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Are Internet Scams Too Economically Profitable for Authorities to Eliminate Their Operation?

Updated on August 19, 2014

Internet Scamming Groups


Internet Scam Trends:

There is undoubtedly a financial epidemic for citizens who are being scammed out of millions of dollars in several countries. These internet scams typically are referred to as 419 Scams, primarily targeting the US, UK, Togo, Nigeria, South Africa, Spain and the Netherlands. They occur on job boards, cell phones, hearing impaired services, and romance sites to name a few. There are also bulk sales of identity information sold to other criminals after they are through with robbing you. They perform additional thefts on your information or accounts after you fix the damage, and/or pretend to be a firm that seeks justice to victims of fraud in this manner, for a fee of course.

The quick story of how these E-Trickery operations are executed happen by convincing people to either send money for assistance in a crisis or need, as well as sending checks via mail, and requesting a partial amount to be sent back out by an untraceable wire transfer. Information on each of these methods can be found across the internet, and all have a similar result: Participation in a criminal act, and/or a significant monetary loss in which the victim is held responsible. There can also be identity theft, humiliation, strains on your personal relationships, and destruction of your FICO account and cost of living. These thieves are counting on the greed, imagination, and vulnerability of each potential mark that replies to their contact.

Check Scam from Craigslist Job Offer 8/14

Now to the Unanswered Question:

Are these scams too profitable for government agencies to genuinely eliminate these type of operations? If ever there is opportunity, there will be thieves there to exploit it. After coming across a scam attempt while I had responded to an employment listing on a job board, I began to ponder on why these types of scams are still allowed? Luckily, I was already well aware of what was happening long before receiving suspicious emails and an $1800 Wells Fargo check via 2-day Priority Mail. I decided to do a little reading on the topic by a simple Google search and I was astonished at how large this had become.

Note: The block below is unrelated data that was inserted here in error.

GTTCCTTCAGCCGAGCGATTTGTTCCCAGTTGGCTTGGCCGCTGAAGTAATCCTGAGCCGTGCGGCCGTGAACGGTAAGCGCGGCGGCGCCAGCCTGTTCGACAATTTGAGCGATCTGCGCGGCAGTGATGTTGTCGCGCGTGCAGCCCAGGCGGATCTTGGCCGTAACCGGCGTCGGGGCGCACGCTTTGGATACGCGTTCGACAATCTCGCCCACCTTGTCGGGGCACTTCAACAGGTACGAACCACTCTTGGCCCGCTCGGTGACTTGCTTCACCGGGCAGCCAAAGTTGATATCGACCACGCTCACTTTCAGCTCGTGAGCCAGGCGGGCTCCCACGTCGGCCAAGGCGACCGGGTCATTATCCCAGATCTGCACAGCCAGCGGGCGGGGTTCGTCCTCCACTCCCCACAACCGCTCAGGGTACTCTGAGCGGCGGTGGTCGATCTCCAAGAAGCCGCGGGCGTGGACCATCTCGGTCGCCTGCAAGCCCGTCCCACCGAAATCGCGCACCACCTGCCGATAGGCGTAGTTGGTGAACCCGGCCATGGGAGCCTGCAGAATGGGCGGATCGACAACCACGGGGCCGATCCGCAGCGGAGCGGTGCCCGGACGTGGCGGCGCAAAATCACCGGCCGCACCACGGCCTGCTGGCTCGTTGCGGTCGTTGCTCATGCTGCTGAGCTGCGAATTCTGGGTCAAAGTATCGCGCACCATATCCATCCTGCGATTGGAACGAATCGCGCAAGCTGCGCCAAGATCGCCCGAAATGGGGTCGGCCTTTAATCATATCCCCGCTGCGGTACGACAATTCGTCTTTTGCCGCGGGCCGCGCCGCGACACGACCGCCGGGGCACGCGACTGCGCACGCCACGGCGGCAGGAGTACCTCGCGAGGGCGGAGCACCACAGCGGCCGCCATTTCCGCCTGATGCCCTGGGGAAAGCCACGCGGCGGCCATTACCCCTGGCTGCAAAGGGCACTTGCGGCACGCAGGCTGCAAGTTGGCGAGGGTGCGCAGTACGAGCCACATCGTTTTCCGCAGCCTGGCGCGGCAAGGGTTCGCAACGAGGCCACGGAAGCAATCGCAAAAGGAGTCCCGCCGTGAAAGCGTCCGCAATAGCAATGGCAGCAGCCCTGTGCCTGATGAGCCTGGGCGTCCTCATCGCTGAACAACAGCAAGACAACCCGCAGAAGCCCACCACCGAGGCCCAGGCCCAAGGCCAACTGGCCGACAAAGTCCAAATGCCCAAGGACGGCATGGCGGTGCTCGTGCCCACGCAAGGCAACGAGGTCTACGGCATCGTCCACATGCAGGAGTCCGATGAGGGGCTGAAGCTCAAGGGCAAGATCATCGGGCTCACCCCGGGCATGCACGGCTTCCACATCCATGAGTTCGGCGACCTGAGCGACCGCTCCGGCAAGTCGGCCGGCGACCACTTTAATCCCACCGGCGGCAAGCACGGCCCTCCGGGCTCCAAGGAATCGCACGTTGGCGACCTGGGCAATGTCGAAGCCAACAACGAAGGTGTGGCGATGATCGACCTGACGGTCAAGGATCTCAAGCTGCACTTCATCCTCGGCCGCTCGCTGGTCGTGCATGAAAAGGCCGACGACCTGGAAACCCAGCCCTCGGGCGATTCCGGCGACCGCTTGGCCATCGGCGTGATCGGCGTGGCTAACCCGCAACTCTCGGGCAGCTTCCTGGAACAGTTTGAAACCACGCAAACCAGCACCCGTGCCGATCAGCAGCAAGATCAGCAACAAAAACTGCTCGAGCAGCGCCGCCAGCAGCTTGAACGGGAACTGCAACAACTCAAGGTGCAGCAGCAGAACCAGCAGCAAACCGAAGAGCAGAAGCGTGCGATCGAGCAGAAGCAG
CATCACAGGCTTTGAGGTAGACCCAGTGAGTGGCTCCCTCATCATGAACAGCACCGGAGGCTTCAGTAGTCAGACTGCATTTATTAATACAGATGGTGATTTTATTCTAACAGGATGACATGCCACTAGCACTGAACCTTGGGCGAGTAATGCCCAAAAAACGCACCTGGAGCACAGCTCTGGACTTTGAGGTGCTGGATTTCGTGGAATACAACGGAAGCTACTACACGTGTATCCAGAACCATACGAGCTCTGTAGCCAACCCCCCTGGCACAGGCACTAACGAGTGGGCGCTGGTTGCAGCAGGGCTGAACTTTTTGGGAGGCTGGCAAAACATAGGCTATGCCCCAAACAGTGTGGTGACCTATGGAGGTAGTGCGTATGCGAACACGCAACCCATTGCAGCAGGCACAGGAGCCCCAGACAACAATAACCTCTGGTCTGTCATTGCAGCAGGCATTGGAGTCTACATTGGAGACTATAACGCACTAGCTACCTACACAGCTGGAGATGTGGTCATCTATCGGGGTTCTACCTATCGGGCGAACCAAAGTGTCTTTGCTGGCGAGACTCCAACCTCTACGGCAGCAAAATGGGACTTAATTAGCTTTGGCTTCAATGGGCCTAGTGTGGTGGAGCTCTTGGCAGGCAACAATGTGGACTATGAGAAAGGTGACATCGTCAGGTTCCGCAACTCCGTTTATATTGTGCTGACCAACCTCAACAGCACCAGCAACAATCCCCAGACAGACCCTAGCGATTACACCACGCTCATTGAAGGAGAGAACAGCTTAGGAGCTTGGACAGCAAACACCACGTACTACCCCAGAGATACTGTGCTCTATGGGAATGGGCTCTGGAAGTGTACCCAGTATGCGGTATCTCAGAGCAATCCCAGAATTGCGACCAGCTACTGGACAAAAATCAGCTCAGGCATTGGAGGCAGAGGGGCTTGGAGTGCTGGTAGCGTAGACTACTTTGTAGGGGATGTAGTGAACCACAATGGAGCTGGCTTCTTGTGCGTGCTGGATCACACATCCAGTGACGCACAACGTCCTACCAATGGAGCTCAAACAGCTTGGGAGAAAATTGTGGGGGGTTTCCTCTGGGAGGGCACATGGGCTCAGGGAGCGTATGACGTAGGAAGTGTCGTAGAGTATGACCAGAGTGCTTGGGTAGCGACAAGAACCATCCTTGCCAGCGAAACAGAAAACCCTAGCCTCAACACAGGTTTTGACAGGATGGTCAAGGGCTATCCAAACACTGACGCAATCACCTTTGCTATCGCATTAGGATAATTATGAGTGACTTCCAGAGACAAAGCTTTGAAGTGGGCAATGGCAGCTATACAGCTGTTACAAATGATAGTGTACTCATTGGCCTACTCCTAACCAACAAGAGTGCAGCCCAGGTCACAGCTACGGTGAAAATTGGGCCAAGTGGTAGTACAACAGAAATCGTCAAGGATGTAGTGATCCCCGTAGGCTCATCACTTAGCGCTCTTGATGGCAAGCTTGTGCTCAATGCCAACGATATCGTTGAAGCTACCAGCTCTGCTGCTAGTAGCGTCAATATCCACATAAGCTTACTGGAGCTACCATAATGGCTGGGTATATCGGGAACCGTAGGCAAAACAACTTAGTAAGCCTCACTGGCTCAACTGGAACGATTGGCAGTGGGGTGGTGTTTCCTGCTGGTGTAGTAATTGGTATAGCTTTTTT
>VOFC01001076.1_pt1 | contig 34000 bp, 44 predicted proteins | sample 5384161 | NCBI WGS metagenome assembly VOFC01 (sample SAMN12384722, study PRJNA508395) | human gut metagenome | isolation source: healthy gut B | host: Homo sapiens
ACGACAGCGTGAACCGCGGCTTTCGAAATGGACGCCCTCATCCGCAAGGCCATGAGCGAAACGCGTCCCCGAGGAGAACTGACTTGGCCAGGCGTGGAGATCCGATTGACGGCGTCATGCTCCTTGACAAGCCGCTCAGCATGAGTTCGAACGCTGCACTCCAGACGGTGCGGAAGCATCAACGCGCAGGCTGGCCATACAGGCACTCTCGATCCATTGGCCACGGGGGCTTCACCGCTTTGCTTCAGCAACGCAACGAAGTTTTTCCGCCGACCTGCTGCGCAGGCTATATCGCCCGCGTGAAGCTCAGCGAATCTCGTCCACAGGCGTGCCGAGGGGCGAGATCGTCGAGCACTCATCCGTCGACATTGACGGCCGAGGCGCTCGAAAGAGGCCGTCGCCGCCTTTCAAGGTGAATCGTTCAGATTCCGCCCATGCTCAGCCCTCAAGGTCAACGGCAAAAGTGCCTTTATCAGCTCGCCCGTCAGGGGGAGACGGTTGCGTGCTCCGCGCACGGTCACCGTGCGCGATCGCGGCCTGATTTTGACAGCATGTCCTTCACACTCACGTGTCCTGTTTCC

My question evolved after I read about the millions to billions that these con artists are stealing from vulnerable people. They have been capable of crumbling a bank, kidnapping, murder, and influenced suicides, all in addition to the financial and criminal consequences inflicted upon those who participate, even unknowingly. There was an interview conducted in Nigeria, where a woman paid to learn about their operation first hand. One of the thieves bragged about having "security", meaning he had the government, police, and (another article) business owners on their payroll, allowing them to continue these fraud attempts. Governments are working towards taking actions against scammers. For example, Nigeria developing a software with Microsoft which warns 250,000/Millions online, potential "marks". While there has been some efforts made towards this crime genre, are the efforts significantly effective with consequences impacting enough to influence con men to lose interest in Internet scams?


Do you agree that further registration and verification process will reduce online scams?

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So What Are Our Solution Options:

I began to piece together all of the economic profit that comes from 419 Scams, leading me to the conclusion that there was far too much monetary gain for these operations to be ended. While this is all theory, let's explore the possible accomplices, how their participation benefits them, and what genuine solutions could greatly disable this criminal ring: